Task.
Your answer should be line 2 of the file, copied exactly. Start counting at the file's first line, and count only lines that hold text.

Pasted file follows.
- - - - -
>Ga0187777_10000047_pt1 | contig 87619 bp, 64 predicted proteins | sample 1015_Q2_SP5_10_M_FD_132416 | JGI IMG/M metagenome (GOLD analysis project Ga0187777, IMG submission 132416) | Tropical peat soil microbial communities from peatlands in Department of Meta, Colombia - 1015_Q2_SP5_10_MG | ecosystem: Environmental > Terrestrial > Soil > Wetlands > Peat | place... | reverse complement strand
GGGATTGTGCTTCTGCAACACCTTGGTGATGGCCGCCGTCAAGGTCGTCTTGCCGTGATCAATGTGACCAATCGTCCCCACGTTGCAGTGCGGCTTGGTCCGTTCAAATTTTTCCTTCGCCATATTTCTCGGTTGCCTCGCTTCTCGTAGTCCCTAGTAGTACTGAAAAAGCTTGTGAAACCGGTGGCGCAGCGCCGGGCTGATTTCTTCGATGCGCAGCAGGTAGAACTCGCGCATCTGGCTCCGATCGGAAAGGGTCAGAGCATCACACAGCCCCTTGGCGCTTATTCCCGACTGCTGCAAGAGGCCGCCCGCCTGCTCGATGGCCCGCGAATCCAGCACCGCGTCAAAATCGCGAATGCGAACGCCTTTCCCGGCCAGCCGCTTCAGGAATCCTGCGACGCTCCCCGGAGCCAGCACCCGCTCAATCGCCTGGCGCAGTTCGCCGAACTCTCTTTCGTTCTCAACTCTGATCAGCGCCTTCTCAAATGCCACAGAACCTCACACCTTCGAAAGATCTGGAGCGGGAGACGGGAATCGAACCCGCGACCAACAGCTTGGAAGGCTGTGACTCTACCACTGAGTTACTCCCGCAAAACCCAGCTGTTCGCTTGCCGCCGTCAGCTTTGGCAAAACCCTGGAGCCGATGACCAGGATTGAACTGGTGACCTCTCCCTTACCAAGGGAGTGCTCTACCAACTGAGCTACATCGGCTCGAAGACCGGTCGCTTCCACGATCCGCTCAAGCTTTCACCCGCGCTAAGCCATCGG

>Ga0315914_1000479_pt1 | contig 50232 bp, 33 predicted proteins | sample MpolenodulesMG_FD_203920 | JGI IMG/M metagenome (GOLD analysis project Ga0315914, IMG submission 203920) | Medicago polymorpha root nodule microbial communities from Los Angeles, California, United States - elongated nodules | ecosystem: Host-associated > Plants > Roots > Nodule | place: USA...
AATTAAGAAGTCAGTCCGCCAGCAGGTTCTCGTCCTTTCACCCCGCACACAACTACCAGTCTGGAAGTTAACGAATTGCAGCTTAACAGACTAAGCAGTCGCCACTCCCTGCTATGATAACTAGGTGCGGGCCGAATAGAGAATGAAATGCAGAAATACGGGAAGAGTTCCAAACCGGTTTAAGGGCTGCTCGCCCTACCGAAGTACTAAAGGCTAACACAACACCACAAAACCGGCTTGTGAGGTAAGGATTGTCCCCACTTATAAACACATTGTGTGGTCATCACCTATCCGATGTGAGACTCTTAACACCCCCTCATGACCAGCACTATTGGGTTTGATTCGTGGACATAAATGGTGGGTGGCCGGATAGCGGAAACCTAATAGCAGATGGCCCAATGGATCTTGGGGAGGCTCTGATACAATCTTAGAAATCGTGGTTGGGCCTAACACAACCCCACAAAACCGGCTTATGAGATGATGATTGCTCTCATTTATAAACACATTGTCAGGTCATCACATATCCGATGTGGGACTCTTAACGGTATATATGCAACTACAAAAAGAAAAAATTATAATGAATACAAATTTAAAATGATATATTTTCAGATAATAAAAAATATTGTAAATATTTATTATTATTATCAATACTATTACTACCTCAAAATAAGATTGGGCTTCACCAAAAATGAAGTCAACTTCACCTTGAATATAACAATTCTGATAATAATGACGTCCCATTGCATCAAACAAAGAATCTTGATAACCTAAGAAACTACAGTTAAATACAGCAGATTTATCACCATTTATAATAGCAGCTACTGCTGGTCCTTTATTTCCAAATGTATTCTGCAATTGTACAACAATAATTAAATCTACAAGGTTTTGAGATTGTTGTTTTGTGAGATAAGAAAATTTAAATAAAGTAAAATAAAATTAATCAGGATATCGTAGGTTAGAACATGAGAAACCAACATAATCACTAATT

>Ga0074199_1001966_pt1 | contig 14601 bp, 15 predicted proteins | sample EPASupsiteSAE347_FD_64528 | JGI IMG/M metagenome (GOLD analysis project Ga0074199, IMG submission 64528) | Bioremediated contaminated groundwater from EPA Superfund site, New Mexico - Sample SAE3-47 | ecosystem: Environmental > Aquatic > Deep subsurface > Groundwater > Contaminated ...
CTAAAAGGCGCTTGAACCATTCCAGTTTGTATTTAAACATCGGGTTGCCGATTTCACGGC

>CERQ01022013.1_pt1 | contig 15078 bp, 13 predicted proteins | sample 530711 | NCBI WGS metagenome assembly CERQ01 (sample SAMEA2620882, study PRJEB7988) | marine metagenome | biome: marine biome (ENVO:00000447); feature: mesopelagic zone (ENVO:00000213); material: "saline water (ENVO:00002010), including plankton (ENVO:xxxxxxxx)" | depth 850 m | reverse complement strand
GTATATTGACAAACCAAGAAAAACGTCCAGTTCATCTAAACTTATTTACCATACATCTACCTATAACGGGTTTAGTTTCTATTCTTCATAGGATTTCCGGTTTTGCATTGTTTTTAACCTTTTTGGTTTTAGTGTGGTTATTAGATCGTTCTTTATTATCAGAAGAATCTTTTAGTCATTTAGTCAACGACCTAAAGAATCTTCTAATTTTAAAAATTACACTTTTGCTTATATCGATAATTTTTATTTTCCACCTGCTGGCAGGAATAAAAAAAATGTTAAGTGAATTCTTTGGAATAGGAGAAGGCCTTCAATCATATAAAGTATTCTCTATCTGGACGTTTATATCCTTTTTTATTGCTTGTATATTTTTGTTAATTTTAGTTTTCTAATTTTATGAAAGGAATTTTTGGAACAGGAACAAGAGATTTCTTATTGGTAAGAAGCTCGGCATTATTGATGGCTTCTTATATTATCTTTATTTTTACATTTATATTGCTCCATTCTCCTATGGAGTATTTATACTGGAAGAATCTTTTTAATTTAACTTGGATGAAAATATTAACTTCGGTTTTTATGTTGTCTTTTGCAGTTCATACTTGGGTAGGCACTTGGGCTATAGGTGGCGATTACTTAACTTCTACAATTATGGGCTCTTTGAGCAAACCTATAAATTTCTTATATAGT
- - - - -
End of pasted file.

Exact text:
GGGATTGTGCTTCTGCAACACCTTGGTGATGGCCGCCGTCAAGGTCGTCTTGCCGTGATCAATGTGACCAATCGTCCCCACGTTGCAGTGCGGCTTGGTCCGTTCAAATTTTTCCTTCGCCATATTTCTCGGTTGCCTCGCTTCTCGTAGTCCCTAGTAGTACTGAAAAAGCTTGTGAAACCGGTGGCGCAGCGCCGGGCTGATTTCTTCGATGCGCAGCAGGTAGAACTCGCGCATCTGGCTCCGATCGGAAAGGGTCAGAGCATCACACAGCCCCTTGGCGCTTATTCCCGACTGCTGCAAGAGGCCGCCCGCCTGCTCGATGGCCCGCGAATCCAGCACCGCGTCAAAATCGCGAATGCGAACGCCTTTCCCGGCCAGCCGCTTCAGGAATCCTGCGACGCTCCCCGGAGCCAGCACCCGCTCAATCGCCTGGCGCAGTTCGCCGAACTCTCTTTCGTTCTCAACTCTGATCAGCGCCTTCTCAAATGCCACAGAACCTCACACCTTCGAAAGATCTGGAGCGGGAGACGGGAATCGAACCCGCGACCAACAGCTTGGAAGGCTGTGACTCTACCACTGAGTTACTCCCGCAAAACCCAGCTGTTCGCTTGCCGCCGTCAGCTTTGGCAAAACCCTGGAGCCGATGACCAGGATTGAACTGGTGACCTCTCCCTTACCAAGGGAGTGCTCTACCAACTGAGCTACATCGGCTCGAAGACCGGTCGCTTCCACGATCCGCTCAAGCTTTCACCCGCGCTAAGCCATCGG